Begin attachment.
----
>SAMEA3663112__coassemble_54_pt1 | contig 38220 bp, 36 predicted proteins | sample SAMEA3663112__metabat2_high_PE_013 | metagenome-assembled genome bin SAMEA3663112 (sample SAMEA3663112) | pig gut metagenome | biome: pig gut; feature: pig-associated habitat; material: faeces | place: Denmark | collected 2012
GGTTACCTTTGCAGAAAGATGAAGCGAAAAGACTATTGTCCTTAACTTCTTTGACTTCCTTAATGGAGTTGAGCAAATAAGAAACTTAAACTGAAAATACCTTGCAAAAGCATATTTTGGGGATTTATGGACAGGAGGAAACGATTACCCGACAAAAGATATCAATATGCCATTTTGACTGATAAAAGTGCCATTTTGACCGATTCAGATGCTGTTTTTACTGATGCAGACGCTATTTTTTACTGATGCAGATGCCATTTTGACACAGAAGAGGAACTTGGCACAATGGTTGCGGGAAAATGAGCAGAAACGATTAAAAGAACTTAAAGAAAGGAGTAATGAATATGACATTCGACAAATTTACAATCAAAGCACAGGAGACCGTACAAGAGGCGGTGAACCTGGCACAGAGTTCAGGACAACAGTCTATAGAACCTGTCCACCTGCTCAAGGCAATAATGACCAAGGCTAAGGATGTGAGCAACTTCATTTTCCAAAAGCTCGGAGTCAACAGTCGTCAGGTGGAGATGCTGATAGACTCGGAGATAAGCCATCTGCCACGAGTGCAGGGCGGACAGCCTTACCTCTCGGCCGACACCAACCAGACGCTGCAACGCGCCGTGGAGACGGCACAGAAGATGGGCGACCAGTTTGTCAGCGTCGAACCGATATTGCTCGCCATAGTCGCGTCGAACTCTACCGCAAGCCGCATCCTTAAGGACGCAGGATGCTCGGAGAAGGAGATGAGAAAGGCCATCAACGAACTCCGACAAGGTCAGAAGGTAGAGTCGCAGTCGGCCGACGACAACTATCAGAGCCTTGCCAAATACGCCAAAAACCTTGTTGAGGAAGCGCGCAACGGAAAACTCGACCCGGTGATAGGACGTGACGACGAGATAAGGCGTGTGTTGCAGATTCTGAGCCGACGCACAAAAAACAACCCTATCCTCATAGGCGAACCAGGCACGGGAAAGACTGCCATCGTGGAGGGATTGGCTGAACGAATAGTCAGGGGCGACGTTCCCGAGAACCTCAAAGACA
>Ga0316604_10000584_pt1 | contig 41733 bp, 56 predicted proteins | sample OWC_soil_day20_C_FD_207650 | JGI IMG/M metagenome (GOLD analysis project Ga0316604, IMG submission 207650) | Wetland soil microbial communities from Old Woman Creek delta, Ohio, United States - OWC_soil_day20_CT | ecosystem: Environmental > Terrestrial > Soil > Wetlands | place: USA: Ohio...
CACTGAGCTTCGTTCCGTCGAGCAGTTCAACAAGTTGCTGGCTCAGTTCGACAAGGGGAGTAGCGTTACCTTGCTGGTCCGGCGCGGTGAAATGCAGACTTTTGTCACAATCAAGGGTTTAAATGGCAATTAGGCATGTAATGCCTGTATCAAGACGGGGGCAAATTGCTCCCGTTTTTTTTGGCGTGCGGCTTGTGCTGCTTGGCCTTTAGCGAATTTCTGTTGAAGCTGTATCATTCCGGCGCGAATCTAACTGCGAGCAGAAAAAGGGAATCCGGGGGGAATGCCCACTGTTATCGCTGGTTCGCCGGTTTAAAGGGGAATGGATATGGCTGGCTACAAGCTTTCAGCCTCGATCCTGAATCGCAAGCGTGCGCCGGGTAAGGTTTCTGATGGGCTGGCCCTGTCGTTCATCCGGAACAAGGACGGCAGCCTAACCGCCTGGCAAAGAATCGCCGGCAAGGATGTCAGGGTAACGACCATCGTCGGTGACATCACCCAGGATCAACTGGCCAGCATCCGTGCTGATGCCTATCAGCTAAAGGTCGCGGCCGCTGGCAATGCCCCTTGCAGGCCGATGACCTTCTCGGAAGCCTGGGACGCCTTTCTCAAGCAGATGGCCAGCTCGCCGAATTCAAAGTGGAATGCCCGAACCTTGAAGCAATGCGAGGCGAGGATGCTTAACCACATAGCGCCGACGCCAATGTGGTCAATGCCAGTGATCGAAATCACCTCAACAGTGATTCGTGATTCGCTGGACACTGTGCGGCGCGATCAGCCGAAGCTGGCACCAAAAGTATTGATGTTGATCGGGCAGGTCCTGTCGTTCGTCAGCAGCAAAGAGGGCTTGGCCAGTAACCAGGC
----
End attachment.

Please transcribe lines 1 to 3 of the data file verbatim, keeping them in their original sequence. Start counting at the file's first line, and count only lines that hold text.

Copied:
>SAMEA3663112__coassemble_54_pt1 | contig 38220 bp, 36 predicted proteins | sample SAMEA3663112__metabat2_high_PE_013 | metagenome-assembled genome bin SAMEA3663112 (sample SAMEA3663112) | pig gut metagenome | biome: pig gut; feature: pig-associated habitat; material: faeces | place: Denmark | collected 2012
GGTTACCTTTGCAGAAAGATGAAGCGAAAAGACTATTGTCCTTAACTTCTTTGACTTCCTTAATGGAGTTGAGCAAATAAGAAACTTAAACTGAAAATACCTTGCAAAAGCATATTTTGGGGATTTATGGACAGGAGGAAACGATTACCCGACAAAAGATATCAATATGCCATTTTGACTGATAAAAGTGCCATTTTGACCGATTCAGATGCTGTTTTTACTGATGCAGACGCTATTTTTTACTGATGCAGATGCCATTTTGACACAGAAGAGGAACTTGGCACAATGGTTGCGGGAAAATGAGCAGAAACGATTAAAAGAACTTAAAGAAAGGAGTAATGAATATGACATTCGACAAATTTACAATCAAAGCACAGGAGACCGTACAAGAGGCGGTGAACCTGGCACAGAGTTCAGGACAACAGTCTATAGAACCTGTCCACCTGCTCAAGGCAATAATGACCAAGGCTAAGGATGTGAGCAACTTCATTTTCCAAAAGCTCGGAGTCAACAGTCGTCAGGTGGAGATGCTGATAGACTCGGAGATAAGCCATCTGCCACGAGTGCAGGGCGGACAGCCTTACCTCTCGGCCGACACCAACCAGACGCTGCAACGCGCCGTGGAGACGGCACAGAAGATGGGCGACCAGTTTGTCAGCGTCGAACCGATATTGCTCGCCATAGTCGCGTCGAACTCTACCGCAAGCCGCATCCTTAAGGACGCAGGATGCTCGGAGAAGGAGATGAGAAAGGCCATCAACGAACTCCGACAAGGTCAGAAGGTAGAGTCGCAGTCGGCCGACGACAACTATCAGAGCCTTGCCAAATACGCCAAAAACCTTGTTGAGGAAGCGCGCAACGGAAAACTCGACCCGGTGATAGGACGTGACGACGAGATAAGGCGTGTGTTGCAGATTCTGAGCCGACGCACAAAAAACAACCCTATCCTCATAGGCGAACCAGGCACGGGAAAGACTGCCATCGTGGAGGGATTGGCTGAACGAATAGTCAGGGGCGACGTTCCCGAGAACCTCAAAGACA
>Ga0316604_10000584_pt1 | contig 41733 bp, 56 predicted proteins | sample OWC_soil_day20_C_FD_207650 | JGI IMG/M metagenome (GOLD analysis project Ga0316604, IMG submission 207650) | Wetland soil microbial communities from Old Woman Creek delta, Ohio, United States - OWC_soil_day20_CT | ecosystem: Environmental > Terrestrial > Soil > Wetlands | place: USA: Ohio...